Courtesy of Descanso Resort

Because a vacation should be all about the aaaahhh, and not about waiting for an available table, Descanso provides a full-on craft services breakfast: fruits, yogurts, croissants, ham and cheese, granola, etc. Lunch is ordered in from a Palm Springs eatery, like Aspen Mills Bakery, with offerings including delectable sandwiches and salads. Snacks and beverages are readily available in the 24-hour cantina, but dinner is all about going out to one of our fabulous restaurants and joining in the merry at the many bars that cater to the gay community. Of course, you’re not restricted to gay establishments; the world is your oyster in Palm Springs. So, spice it up, throw on some Tabasco, and enjoy. 

If you’re looking for recommendations, the Descanso’s staff is more than accommodating, so just ask. The Wi-Fi is strong with this one — if you want to do your own research on where to go for drinks or dinner, or have to work on that script or secure that deal, you’re in the money.

Courtesy of Descanso Resort

Feeling adventurous? Grab one of the bikes (complimentary use for guests!), tool around downtown, then pop back for a quick outdoor shower and have that massage you’ve been looking forward to (the one you booked from Descanso’s well-curated list of male massage therapists).

When your massage is finished, have a soak in the spa beneath the courtyard’s misters — a lovely combination of cooled air and steamy body, but not so wet as to douse the flames from the fire pit. If it’s the weekend, you might like to time it around Wine O’Clock, Descanso’s happy hour. Mix it up with new friends, or have an intimate date for two, or three — no one’s judgy here. We’re too busy spending every day in paradise. 

Courtesy of Descanso Resort

A destination for movie stars since the silent film era, Palm Springs has also long been on the short list for location scouts in search of substitutes for desertscapes around the world.

In 1918, Salome starring Theda Bara was filmed in the Indian Canyons (now the preserve with crazy good hiking). It wasn’t the first documented movie shot in Palm Springs — that was The Heir to the Hoorah in 1916 at the same location, directed by Cecil B. De Mille’s brother, William Churchill De Mille. The only copy of this film is in the Library of Congress. You can find the somewhat bizarre synopsis here.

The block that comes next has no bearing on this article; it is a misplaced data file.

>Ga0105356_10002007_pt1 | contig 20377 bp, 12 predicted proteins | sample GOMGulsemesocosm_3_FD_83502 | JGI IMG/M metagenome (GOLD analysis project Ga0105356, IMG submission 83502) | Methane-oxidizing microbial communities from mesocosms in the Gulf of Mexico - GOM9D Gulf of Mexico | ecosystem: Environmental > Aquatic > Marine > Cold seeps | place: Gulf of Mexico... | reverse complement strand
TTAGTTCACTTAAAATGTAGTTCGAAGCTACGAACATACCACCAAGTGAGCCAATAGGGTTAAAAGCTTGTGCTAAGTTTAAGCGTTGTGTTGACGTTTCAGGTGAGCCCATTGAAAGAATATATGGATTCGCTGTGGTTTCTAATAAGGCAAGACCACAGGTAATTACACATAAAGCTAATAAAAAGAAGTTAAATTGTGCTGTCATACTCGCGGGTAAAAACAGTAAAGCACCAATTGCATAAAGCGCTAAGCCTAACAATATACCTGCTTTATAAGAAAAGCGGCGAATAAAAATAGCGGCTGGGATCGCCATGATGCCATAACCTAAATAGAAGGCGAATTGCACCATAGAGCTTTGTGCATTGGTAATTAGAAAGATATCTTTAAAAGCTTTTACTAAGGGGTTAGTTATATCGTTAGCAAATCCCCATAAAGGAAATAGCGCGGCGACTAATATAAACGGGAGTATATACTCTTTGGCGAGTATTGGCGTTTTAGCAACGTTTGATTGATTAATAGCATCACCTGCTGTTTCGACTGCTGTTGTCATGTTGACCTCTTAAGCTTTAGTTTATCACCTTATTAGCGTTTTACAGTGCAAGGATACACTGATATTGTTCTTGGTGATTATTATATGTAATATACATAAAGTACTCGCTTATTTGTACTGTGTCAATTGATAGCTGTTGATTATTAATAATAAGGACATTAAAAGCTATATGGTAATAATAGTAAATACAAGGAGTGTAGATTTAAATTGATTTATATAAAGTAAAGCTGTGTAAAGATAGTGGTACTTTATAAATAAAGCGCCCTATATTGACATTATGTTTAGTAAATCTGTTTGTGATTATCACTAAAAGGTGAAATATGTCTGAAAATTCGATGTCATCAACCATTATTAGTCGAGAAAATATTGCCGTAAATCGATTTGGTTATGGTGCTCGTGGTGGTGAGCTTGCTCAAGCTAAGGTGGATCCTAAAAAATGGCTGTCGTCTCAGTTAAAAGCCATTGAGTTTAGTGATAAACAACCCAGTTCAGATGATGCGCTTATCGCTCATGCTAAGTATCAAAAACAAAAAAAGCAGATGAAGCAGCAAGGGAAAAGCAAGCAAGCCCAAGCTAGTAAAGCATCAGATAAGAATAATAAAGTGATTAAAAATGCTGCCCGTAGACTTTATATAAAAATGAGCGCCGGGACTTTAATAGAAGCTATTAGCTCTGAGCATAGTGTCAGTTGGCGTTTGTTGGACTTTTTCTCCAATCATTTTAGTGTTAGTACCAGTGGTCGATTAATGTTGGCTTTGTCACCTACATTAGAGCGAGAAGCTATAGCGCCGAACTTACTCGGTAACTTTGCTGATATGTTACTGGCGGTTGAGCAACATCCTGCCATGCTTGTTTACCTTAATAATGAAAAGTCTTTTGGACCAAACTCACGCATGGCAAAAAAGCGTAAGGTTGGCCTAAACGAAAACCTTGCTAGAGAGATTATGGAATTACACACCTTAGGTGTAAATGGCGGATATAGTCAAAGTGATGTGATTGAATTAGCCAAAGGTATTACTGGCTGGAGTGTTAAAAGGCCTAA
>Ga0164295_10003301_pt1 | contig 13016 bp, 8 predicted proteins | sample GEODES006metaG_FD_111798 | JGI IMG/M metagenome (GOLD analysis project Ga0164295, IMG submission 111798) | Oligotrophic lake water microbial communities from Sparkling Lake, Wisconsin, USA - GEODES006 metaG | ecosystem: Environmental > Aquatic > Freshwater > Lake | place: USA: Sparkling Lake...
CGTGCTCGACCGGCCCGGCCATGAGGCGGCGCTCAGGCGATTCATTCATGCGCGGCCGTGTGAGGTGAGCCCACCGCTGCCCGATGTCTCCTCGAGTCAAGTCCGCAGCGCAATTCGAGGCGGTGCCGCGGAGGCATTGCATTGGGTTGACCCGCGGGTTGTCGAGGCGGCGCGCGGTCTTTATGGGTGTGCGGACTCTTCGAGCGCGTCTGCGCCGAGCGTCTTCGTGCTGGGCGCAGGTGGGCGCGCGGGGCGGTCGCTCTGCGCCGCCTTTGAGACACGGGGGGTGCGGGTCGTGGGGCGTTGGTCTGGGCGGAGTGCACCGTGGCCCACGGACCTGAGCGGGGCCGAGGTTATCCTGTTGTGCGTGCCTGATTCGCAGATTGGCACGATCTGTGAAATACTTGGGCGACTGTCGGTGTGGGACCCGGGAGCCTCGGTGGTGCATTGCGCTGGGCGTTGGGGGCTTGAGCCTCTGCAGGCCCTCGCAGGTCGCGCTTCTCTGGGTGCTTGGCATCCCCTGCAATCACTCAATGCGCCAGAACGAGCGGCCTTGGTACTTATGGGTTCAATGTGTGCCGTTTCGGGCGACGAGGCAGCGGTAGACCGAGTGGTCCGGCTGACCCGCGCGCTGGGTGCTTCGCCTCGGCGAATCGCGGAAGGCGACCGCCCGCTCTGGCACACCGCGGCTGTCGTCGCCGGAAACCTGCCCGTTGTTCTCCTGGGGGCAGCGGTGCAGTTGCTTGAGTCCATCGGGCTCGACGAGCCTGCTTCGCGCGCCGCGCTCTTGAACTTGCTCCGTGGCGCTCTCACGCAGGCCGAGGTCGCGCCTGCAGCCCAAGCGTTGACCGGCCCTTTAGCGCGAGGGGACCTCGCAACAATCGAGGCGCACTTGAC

The next two movies are both on streamers, and both shot in Palm Springs at Tahquitz Canyon’s waterfall. This area was used as a stand-in for Shangri-la in the 1937 film Lost Horizon (starring Jane Wyatt) and subbed for the Sahara Desert in The Sheik (1921) starring silent film heartthrob Rudolph Valentino. He became a frequent guest at The Palm Springs Hotel after it was purchased by the White sisters.

Tahquitz Canyon waterfall

Tahquitz Canyon’s waterfall. Courtesy of Visit Palm Springs

Cornelia White was integral to Valentino not being convicted in a crime of a scandalous nature. Here’s the story: Valentino’s divorce decree to actress Jean Acker stated he could not remarry for one year after their divorce, but Valentino’s love for costume designer Natacha Rambova was reckless and apparently lawless, because one day before the year was up, they eloped to Mexico. Their honeymoon was spent at The Palm Springs Hotel, and somebody snitched. At trial, White testified that Rambova spent the night with her and not Valentino, who slept on the porch. As the marriage wasn’t consummated, Valentino was acquitted of bigamy.

But we’re not here for salacious stories (at least not today). We’re here for the movies that were filmed in and around Palm Springs and I’m gonna give you the locations of some of the places that still remain today. Let’s go!